Recovery capital

‘Recovery capital’ refers to the resources required to both instigate and sustain recovery from substance abuse, encompassing personal recovery capital, family or social recovery capital, and community recovery capital. Sustained recovery is seen to be best supported through social relationships, which includes moving away from networks where people have addictions towards those which encourage recovery. It is this positive social support which is thought to drive the belief in the individual that change is possible, which is turn instils a sense of hope to provide the energy required to address the challenges associated with recovery from addiction.

Find out more about personal recovery

Inspection data

In our core adult inspection programme, there are questions related to addressing drug misuse and alcohol misuse, where they are identified as offending-related factors, at both the planning and intervention stages. Data from our 2018/2019 inspections is set out in the figure below – a drug misuse need had been identified in 47 per cent of the cases, while an alcohol misuse need had been identified in 40 per cent of the cases.

Key references

Ashby, J., Horrocks, C. and Kelly, N. (2010). ‘Delivering the Alcohol Treatment Requirements: Assessing the outcomes and impact of coercive treatment for alcohol misuse’, Probation Journal, 58(1), pp. 52-67.

Bailey, K., Trevillion, K. and Gilchrist, G. (2020). ‘We have to put out the fire out first before we start rebuilding the house: practitioners’ experiences of supporting women with histories of substance use, interpersonal abuse, and symptoms of post-traumatic stress disorder’, Addiction Research & Theory, 28(4), pp. 289-297.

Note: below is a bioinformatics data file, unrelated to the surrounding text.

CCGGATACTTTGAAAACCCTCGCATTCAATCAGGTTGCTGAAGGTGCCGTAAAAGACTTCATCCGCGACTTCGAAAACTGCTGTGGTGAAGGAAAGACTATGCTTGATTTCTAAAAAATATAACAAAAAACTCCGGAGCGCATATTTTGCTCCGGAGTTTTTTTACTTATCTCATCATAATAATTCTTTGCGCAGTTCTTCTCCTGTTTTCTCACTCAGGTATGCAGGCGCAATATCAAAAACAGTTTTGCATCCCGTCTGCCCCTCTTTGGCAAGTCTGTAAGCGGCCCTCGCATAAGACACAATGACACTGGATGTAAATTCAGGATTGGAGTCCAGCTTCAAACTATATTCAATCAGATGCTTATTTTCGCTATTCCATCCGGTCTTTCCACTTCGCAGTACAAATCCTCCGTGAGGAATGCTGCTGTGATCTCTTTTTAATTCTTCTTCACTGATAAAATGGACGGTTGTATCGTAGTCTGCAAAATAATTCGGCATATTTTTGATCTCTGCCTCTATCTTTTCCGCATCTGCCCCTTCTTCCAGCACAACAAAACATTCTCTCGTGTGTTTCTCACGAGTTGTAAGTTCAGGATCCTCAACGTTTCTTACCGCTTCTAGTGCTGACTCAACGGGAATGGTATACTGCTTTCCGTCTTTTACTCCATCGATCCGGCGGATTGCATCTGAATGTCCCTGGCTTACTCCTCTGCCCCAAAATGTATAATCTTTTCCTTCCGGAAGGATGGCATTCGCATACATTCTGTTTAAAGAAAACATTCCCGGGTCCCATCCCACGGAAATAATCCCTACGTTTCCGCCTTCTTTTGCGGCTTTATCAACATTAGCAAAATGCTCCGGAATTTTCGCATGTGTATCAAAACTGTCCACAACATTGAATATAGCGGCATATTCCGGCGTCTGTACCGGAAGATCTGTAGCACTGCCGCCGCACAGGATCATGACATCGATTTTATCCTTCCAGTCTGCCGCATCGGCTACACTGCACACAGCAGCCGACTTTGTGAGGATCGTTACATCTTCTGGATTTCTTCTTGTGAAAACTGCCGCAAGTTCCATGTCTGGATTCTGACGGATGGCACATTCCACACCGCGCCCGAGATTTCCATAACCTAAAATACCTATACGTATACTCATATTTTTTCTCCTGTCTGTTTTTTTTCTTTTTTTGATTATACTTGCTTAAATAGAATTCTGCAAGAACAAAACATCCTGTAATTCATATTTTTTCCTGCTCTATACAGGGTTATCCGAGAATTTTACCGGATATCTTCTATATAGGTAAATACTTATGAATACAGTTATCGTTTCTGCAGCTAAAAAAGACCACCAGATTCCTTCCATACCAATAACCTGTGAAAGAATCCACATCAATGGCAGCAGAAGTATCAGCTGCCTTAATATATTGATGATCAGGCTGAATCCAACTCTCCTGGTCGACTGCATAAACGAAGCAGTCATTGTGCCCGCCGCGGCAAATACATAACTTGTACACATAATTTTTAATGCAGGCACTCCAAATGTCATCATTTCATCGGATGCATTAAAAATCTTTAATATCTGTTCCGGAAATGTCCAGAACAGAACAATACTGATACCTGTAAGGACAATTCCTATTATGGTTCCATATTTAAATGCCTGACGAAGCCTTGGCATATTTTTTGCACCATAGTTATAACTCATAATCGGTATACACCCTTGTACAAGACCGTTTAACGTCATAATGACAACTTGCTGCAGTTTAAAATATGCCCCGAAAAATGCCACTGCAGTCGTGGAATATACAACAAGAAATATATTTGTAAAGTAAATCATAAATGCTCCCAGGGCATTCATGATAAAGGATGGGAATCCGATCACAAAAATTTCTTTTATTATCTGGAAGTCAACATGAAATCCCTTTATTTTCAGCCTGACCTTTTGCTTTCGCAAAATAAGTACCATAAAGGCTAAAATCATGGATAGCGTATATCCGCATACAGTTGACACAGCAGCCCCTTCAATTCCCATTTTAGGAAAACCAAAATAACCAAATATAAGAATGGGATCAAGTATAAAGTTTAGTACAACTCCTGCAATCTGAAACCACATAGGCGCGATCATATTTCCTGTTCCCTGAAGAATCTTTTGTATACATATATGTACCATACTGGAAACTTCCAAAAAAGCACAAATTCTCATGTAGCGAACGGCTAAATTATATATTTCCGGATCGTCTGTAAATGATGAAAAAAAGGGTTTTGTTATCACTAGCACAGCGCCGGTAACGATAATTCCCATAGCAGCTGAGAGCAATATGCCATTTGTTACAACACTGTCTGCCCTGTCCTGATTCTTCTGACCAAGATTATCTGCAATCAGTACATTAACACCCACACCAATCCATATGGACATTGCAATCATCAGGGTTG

Best, D. (2020). A model for resettlement based on the principles of desistance and recovery, HM Inspectorate of Probation Academic Insights 2019/03. Manchester: HM Inspectorate of Probation. (PDF, 263 kB)

Black, C. (2020). Review of Drugs. London: Home Office.

Elison, S., Davies, G. and Ward, J. (2015). ‘An outcomes evaluation of computerised treatment for problem drinking using Break Free Online’, Alcoholism Treatment Quarterly, 33(2), pp. 185-196.

Marlowe, D.B. (2003). ‘Integrating substance abuse treatment and criminal justice supervision’. Science and Practice Perspectives, 2(1), pp. 4-14.

Public Health England (2017). An evidence review of the outcomes that can be expected of drug misuse treatment in England. London: Public Health England.

Roberts, E., Turley, C., Piggott, H., Lynch-Huggins, S., Wishart, R. and Kerr, J. (2019). Evaluation of the AAMR tagging pilot: year 2 process evaluation findings. London: NatCen.

Sirdifield, C., Brooker, C. and Marples, R. (2020). ‘Substance misuse and community supervision: a systematic review of the literature, Forensic Science International: Mind and Law, 1, [Online].

Therapeutic Solutions (2011). Review of the Drug Rehabilitation Requirement (DRR). London: Therapeutic Solutions.

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Last updated: 02 February 2021